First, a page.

The Worst Hard Time Summary

Timothy Egan

The Worst Hard Time

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The Worst Hard Time Summary

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The Worst Hard Time is an award-winning American history book by New York Times journalist Timothy Egan that charts the experiences of the survivors of the Dust Bowl during the Great Depression. It combines descriptions of individuals’ lives with an analysis of the factors that led to the Dust Bowl to give an account of the period that is both overarching and intimate.

After an introduction providing a general overview, Egan begins to dig deeper into the issues and introduce some of the survivors. He introduces ranch hand Bam White who, in 1926, was traveling to Texas with his family in search of work. Along the way, they lost horses and looked in horror at the lack of foliage. When they arrived in the Texas panhandle, they found no work and the land being sold off as farmland, despite warnings from the locals. The White family settled in a shack in Dalhart, Texas. A short way away in the Oklahoma panhandle, land in so-called “No Man’s Land” was also being sold off. The land was tough and there were terrible winds but wheat grew well and the population soared with new farmers and new farms. Among the new farmers were many Germans fleeing political persecution in Russia and hoping to start new lives. George Ehlrich and his family were among those who arrived shocked at conditions and by the persecution they experienced from the local inhabitants.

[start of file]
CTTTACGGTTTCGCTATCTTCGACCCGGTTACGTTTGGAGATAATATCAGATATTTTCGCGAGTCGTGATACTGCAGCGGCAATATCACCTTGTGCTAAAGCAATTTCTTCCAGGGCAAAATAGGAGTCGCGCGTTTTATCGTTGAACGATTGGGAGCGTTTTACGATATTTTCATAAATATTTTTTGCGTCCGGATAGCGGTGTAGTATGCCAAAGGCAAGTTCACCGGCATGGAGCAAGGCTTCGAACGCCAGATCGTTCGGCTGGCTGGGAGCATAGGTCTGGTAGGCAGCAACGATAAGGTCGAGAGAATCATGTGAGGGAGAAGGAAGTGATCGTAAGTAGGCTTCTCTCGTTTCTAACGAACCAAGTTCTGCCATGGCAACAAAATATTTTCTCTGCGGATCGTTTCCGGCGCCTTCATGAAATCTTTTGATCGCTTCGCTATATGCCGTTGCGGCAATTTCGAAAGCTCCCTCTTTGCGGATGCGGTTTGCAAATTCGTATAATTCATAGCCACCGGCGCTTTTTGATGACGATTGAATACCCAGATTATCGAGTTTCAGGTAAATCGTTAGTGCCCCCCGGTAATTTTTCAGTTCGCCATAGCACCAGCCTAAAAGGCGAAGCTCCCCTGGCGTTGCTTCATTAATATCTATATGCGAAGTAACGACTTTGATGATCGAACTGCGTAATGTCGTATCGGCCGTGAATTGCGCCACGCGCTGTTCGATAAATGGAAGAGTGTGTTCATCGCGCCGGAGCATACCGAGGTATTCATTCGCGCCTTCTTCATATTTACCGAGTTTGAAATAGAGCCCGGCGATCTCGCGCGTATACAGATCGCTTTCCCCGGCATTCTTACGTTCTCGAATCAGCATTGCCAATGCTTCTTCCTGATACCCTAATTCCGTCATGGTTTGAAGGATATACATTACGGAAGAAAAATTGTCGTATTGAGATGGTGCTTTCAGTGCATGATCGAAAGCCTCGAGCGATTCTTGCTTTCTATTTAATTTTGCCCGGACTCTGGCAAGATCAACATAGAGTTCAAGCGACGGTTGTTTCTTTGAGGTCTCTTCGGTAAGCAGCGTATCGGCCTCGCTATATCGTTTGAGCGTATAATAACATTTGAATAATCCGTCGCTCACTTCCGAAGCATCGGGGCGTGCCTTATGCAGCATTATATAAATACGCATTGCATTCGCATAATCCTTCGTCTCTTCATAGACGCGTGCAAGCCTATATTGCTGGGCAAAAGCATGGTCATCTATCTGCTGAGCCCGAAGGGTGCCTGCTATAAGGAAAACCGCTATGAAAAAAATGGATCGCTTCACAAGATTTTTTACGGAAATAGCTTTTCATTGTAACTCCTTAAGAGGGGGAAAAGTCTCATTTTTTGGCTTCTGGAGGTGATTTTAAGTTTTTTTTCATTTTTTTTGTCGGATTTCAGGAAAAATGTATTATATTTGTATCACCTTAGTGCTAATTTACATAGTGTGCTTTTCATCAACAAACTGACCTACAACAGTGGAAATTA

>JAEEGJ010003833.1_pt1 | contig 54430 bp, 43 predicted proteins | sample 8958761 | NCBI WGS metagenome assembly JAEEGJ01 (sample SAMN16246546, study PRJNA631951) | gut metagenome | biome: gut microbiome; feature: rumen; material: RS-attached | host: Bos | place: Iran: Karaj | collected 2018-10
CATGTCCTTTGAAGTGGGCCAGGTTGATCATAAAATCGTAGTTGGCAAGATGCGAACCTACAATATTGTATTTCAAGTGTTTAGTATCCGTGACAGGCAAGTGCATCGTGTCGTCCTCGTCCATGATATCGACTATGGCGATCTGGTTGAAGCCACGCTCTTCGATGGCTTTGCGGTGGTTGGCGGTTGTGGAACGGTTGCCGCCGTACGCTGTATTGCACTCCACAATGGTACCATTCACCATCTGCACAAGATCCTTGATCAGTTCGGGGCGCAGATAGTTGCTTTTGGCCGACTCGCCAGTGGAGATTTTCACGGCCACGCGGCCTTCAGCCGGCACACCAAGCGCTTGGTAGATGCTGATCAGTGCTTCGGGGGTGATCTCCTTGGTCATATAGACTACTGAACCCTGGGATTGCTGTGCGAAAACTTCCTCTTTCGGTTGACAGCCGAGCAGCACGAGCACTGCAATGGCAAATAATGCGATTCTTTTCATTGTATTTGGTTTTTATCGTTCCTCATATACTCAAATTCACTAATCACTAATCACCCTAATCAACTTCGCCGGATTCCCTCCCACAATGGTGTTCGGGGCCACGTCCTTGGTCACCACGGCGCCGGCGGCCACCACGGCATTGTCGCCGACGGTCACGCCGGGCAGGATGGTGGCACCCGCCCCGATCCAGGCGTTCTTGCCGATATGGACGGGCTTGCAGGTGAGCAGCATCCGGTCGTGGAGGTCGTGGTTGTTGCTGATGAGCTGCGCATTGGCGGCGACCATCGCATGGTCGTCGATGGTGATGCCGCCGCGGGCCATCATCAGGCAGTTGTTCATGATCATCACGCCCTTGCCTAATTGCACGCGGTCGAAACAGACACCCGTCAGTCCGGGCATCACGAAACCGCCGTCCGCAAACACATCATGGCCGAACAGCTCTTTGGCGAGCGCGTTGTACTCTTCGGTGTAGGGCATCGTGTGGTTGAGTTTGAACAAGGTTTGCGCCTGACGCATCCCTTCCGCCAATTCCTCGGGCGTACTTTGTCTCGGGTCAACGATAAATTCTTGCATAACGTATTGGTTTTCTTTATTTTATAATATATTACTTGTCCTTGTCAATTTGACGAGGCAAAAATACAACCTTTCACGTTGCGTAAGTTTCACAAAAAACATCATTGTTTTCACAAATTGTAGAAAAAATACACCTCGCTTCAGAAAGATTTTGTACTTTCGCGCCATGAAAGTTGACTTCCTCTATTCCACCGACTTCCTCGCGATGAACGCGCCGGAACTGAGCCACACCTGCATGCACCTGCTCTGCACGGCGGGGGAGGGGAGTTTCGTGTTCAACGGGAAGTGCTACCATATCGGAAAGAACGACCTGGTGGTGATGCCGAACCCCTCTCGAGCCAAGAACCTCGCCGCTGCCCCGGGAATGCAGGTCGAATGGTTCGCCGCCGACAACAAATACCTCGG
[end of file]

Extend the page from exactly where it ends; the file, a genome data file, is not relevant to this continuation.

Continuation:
Back in Texas, Bam and the other ranch hands knew that the grassland that had once been ideal for ranches could not grow wheat in the long term; they were correct in this assessment. With an increasing overproduction of wheat, prices began to drop, leading farmers to produce even more wheat in order to earn a livable income. This taxed the land even further, drawing out water and nutrients and removing the grass and weeds that prevented topsoil erosion. The stage was set for a disaster, which happened when, in 1929, the stock market crashed, rapidly devaluing wheat, leading to bank closures and the loss of personal and business savings. As a vast surplus of wheat piled up, the citizens of the panhandles experienced their first dust storm: a lashing, lacerating cloud of wind-borne dirt that tore through the regions.

For many in the Texas panhandle, the closure of the Dalhart bank first made the Great Depression a reality. It left many desperate and ruined, as savings were lost and businesses failed. Throughout the United States, people were starving and living in abject poverty reliant on whatever external support they could claim. In the High Plains, wheat production continued, but when there was no rain, and then no winter snow, the prospect of planting more wheat in the spring became implausible: it simply would not grow without sufficient water. Like many others, Fred Folker stopped planting wheat and fed his family on the devalued grains instead. After a second year of drought, insects and spiders hatched out of season overrunning towns, and uncountable thousands of rabbits had to be slaughtered by the locals. The heat became unbearable, and black clouds of stinging dust damaged building and machinery, and brought on debilitating and fatal lung conditions. Men like Bam White were reduced to wandering in search of any work they could find, even down to collecting skunk hides, and everywhere people were unemployed, suffering, and starving.